The Discerning Texan
All that is necessary for evil to triumph, is for good men to do nothing.
-- Edmund Burke
-- Edmund Burke
Sunday, March 02, 2008
FISA Bill To Be Split in Two
For months the House has been refusing to pass a FISA bill that provides immunity to the telecommunications companies that supplied information to the government after the Sept. 11 attacks. Meanwhile, class action lawsuit Hepting v. AT&T waits in the wings on behalf of the "millions" of Americans they claim were affected by the surveillance program. They're asking for $1,000.00 for each class member for each of two different violations PLUS an additional $100 for each "victim" per day of the alleged violations. The suit is filed on behalf of ALL individuals who were customers of AT & T after September 2001.
The president has been warning that if lawsuits go to court, it could lead to disclosures about how the government conducts surveillance, thereby aiding the enemy. It would also penalize companies for acting out of good will to help the government keep Americans safe. While House Democrats contend that the government should not shield the companies who engaged in an illegal operation, it seems more imperative to ensure that they will receive cooperation when monitoring the communications of terrorist groups.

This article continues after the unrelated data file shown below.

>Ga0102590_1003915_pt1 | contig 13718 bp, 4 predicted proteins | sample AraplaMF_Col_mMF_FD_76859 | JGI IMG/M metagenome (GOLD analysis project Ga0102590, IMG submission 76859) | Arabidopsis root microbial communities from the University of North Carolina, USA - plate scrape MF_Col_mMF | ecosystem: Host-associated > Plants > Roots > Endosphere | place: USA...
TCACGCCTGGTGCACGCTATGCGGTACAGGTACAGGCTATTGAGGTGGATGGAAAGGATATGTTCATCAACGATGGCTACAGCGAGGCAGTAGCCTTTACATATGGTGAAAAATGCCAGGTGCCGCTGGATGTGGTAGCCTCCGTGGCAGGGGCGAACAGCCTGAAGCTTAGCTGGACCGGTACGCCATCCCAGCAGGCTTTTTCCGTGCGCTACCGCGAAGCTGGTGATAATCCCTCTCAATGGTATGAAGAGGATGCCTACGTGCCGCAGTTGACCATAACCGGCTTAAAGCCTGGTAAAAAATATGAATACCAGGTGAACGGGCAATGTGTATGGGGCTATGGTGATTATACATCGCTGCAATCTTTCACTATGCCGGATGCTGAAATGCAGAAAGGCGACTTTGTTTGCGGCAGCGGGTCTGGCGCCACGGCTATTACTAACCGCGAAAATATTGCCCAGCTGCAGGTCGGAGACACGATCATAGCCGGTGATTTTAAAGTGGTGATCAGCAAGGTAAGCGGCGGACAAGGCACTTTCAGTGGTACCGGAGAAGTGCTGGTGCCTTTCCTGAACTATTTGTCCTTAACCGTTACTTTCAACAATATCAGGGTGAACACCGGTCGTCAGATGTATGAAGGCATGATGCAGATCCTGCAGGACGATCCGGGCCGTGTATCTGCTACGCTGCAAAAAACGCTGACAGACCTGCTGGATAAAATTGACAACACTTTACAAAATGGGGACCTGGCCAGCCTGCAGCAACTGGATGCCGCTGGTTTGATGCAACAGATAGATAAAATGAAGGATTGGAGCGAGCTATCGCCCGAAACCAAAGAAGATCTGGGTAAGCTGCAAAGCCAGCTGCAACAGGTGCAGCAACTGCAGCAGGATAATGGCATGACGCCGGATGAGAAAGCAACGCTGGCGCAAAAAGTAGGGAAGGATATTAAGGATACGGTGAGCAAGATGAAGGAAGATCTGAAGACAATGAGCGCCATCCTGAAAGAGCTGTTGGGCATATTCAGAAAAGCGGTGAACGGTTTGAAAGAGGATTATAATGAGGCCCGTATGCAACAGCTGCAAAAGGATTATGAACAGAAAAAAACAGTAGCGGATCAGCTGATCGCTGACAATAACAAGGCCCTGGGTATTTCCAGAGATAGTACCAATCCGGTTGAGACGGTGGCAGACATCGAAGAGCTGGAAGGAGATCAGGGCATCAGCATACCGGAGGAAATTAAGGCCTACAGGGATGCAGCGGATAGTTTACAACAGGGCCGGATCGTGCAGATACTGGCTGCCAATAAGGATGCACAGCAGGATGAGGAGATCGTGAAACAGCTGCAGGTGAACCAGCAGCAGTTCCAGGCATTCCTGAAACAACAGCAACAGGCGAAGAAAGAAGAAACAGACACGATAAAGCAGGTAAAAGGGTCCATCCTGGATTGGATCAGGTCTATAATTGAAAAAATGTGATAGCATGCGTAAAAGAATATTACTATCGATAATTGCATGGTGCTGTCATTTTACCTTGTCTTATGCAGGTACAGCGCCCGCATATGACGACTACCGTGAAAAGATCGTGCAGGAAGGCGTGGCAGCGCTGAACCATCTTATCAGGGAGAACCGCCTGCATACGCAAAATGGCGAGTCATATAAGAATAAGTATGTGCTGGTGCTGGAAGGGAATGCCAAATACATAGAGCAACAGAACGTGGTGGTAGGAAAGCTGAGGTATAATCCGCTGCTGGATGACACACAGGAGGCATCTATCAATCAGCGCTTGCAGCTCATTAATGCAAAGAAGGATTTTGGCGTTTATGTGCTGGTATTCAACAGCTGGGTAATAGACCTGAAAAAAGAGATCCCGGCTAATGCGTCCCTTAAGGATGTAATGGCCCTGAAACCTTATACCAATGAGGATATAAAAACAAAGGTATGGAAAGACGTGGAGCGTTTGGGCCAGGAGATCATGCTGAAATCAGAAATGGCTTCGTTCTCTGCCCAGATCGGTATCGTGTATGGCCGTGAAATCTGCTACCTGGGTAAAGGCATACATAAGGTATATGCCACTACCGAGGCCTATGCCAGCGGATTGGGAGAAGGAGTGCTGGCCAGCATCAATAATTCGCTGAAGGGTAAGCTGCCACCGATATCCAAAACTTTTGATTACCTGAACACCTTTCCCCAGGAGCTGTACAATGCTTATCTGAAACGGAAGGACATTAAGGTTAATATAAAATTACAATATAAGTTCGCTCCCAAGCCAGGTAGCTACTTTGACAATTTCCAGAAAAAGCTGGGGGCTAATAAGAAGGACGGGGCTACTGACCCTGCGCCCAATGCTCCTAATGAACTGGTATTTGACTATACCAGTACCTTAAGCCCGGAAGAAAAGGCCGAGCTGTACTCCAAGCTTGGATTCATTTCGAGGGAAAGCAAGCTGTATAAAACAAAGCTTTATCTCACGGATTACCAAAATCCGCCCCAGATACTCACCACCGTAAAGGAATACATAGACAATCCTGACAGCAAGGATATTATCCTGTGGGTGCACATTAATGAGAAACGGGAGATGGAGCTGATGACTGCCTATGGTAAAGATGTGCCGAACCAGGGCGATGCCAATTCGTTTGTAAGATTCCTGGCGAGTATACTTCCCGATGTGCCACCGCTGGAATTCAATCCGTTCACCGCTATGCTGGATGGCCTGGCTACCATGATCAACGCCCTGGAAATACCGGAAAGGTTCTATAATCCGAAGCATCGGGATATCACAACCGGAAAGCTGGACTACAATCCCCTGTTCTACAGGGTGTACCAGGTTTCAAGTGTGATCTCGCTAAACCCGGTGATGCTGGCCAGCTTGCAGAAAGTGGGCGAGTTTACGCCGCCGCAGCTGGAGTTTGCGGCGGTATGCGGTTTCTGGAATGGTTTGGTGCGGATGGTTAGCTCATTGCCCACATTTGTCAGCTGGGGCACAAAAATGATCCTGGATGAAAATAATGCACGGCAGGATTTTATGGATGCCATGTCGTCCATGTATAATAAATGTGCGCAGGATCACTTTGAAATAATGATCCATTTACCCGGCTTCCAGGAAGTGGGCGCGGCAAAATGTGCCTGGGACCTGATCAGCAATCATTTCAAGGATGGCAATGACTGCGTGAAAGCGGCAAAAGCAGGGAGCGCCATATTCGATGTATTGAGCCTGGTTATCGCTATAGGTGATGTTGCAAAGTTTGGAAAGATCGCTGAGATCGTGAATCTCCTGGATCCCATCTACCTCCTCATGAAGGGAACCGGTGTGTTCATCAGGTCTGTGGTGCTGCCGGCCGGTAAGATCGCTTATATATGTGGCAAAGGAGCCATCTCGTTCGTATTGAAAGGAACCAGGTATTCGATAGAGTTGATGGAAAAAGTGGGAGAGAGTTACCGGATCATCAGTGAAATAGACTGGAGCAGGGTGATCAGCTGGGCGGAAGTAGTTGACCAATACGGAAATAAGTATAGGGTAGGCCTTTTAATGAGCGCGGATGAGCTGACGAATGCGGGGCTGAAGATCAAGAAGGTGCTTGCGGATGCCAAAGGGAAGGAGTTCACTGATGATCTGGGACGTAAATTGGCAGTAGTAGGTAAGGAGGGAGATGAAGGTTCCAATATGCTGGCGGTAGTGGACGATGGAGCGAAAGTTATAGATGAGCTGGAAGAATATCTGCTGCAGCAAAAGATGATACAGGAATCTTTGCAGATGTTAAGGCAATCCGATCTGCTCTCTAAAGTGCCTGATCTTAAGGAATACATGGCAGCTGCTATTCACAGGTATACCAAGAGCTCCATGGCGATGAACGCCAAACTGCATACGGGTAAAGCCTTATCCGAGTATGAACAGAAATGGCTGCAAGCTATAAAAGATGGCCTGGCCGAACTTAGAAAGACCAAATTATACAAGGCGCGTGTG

The L. A. Times reported today that House Democrats are considering a plan to split the FISA bill into two components to be voted on separately:
"Republican officials said they likely would back the proposal to divide the bill into two pieces, as long as there was no delay in taking up the immunity provision. "We would be OK with that as long as the immunity provision [can] become law," said Michael Steel, spokesman for House Minority Leader John A. Boehner (R-Ohio).
"Officials from both sides acknowledged that there are probably enough votes in the House to pass the measure protecting telephone companies. But splitting the bill would give Democrats who oppose the immunity provision political cover for voting in favor of the broader legislation."
While the final decision has not been reached, splitting the bill seems like an equitable solution for Bush to get the immunity he wants for the phone companies as well as for the Democrats to save face. But, it doesn't excuse the negligence of the House Dems to stall the passage of this important bill, allowing the law to lapse, and failing to provide the intelligence community with the proper tools to protect us.
Posted by Two Sisters from the Right